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Lighting and health

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UV Light and CFLs

Is the level of ultraviolet light emitted by CFLs a cause for concern?

While it is true that some compact fluorescent lamps (CFLs) do emit slightly more ultraviolet (UV) light than incandescent light bulbs, these emissions are not significant if the CFLs are installed more than 25 centimetres away from people, such as in ceiling fittings.

The Australian Radiation Protection and Nuclear Safety Agency (ARPANSA) conducted a study into a range of CFLs, incandescent light bulbs and halogen lamps – Ultraviolet Radiation Emissions from Compact Fluorescent Lights.

Of the tested lamps, those with the highest UV levels measured at a distance of 10 centimetres over a period of 8 hours was equivalent to spending approximately 6 minutes in the midday summer sunshine in Brisbane and 7 minutes in Melbourne. The study found that UV emissions from all lamps decreased rapidly with distance.

A report by the European Scientific Committee on Emerging and Newly Identified Health Risks (SCENIHR) on the health effects of artificial lighting also examined UV exposure. The report noted that in general, annual UV exposure from household CFLs would at most equal a day in the Mediterranean sun each year for a Danish person.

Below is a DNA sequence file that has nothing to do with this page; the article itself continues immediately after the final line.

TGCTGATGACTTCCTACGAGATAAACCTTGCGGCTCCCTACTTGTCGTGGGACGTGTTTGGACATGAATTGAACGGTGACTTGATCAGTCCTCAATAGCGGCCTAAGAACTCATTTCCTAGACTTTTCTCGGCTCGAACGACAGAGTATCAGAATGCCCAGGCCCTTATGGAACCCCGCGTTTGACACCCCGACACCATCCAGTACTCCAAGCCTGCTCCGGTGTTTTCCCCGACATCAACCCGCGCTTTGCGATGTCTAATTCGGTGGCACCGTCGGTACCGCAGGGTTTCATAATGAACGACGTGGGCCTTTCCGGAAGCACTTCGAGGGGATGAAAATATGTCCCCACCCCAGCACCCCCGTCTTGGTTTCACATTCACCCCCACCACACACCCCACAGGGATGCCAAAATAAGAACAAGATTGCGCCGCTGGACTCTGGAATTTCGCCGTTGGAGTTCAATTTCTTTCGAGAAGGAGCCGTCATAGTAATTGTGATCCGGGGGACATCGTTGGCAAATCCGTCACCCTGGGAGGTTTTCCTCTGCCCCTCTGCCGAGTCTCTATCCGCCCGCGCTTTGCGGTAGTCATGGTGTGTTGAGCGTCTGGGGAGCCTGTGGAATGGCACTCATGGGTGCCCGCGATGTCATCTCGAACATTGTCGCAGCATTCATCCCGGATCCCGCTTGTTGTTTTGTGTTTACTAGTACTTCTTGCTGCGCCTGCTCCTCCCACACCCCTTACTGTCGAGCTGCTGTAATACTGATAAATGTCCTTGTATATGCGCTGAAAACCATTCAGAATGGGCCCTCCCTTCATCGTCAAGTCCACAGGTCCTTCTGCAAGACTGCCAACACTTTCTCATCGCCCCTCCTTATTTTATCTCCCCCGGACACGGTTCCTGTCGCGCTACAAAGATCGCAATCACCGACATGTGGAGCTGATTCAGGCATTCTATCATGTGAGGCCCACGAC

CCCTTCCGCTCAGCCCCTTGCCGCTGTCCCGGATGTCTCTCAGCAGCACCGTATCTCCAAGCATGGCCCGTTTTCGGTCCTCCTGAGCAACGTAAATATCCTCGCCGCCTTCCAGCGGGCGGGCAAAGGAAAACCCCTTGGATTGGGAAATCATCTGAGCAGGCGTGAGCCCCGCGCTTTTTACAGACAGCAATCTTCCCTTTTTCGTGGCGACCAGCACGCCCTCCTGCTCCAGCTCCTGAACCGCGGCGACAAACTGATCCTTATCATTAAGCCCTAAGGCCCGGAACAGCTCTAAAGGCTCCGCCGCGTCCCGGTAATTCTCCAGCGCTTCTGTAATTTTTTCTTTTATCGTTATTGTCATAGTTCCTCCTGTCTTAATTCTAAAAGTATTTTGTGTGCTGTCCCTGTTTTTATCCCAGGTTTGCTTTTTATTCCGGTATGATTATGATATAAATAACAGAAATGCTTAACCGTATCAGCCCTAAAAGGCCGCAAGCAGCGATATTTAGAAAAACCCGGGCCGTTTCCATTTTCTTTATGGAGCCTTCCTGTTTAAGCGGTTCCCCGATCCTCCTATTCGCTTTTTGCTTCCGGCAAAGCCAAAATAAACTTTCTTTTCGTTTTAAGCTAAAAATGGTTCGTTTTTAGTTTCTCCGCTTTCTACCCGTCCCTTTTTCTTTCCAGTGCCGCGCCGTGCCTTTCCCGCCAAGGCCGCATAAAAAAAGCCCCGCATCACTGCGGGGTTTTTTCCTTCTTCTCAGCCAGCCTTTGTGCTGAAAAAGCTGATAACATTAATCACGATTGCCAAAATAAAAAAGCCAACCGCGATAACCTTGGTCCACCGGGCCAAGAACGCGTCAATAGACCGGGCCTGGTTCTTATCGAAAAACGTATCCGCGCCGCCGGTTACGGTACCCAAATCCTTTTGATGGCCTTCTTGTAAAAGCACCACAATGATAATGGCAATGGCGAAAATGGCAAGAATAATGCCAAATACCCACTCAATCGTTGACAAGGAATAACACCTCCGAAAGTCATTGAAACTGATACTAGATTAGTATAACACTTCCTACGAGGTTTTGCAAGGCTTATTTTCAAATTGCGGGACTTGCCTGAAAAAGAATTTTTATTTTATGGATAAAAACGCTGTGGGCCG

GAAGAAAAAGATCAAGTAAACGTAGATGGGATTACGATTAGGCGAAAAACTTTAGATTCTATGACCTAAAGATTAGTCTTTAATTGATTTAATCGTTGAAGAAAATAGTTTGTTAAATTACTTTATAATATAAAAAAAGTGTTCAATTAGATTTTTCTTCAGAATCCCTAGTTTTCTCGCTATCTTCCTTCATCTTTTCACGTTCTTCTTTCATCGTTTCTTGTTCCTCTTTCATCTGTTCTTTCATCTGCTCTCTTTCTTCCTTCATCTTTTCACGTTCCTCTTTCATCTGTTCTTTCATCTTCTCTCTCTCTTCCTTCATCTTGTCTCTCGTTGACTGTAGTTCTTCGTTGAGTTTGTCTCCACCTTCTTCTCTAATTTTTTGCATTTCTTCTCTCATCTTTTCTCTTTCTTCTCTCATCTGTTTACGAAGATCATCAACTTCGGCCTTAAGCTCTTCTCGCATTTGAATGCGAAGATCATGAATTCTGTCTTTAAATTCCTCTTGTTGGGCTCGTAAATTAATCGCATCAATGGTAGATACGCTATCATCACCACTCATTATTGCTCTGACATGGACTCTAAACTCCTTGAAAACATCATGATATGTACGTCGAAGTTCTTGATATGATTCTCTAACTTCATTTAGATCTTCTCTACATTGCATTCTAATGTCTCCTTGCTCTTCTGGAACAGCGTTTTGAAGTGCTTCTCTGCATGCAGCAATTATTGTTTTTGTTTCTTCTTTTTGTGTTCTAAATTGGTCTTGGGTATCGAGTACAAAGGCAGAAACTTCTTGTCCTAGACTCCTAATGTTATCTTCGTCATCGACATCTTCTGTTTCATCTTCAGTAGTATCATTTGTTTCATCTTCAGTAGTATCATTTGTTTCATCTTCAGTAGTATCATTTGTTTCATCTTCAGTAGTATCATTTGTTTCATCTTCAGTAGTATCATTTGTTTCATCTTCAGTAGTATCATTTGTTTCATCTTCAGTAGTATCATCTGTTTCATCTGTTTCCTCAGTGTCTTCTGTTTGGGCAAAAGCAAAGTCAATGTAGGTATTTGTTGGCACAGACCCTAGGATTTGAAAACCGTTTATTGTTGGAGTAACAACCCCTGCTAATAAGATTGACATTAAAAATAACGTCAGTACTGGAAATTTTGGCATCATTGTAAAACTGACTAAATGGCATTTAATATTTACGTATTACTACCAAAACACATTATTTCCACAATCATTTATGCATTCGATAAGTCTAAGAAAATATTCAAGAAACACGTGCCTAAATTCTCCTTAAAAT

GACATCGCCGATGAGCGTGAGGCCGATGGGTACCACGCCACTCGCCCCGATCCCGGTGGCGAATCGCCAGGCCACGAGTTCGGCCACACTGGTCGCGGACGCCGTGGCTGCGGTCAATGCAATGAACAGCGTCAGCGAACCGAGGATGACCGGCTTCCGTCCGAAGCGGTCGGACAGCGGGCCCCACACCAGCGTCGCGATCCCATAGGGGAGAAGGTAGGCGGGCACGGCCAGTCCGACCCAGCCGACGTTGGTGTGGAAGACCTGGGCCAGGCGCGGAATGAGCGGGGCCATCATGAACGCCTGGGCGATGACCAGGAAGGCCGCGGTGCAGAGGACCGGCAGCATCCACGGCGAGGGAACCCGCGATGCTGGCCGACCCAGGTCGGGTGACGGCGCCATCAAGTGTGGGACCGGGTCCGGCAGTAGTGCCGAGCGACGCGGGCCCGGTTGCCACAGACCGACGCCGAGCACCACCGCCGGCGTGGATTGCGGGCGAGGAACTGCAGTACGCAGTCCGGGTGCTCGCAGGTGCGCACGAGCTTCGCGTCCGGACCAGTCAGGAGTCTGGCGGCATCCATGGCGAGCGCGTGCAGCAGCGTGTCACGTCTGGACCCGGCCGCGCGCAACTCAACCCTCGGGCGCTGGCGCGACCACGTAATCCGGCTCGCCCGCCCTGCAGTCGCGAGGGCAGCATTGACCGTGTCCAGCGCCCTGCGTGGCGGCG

If you are concerned about UV exposure you should minimise the time spent closer than 25 centimetres from CFLs or use ‘double envelope’ or ‘covered’ CFLs – these types of lamps look similar to ‘pearl’ incandescents.

The Australian Government will continue to monitor developments in relation to potential health effects from UV emissions from CFLs.

Are CFLs safe?

Are CFLs safe to use for people with light sensitive conditions?

Slightly more UV light may be emitted by some CFLs when compared to an equivalent incandescent lamp. It has been suggested that a small number of people with very severe light sensitive conditions may be adversely affected by the very small amount of UV light emitted from a bare CFL.

Read more about minimising ultra-violet light exposure from artificial lighting for information relating to possible health implications associated with using CFLs on light sensitive individuals, including those living with lupus.

It is important to note that CFLs are not being mandated. More efficient forms of incandescent lighting will continue to be available, such as mains voltage halogen (MVH) lamps. MVHs have a very similar appearance to the traditional incandescent light bulb, can be used in all of the same fittings, and are readily available. The halogen gas they contain allows them to operate at a higher temperature, which results in higher efficiency levels. However, MVHs are not as energy efficient as CFL alternatives.

As the phase-out plan is developed, the Australian Government will continue to consider health issues and examine options to address any significant concerns. This may include providing information about possible impacts and available alternatives.

Flicker

Do fluorescent lights provide a light free of visible ‘flicker’?

Some concern has been raised regarding the possible health implications associated with fluorescent light ‘flicker’.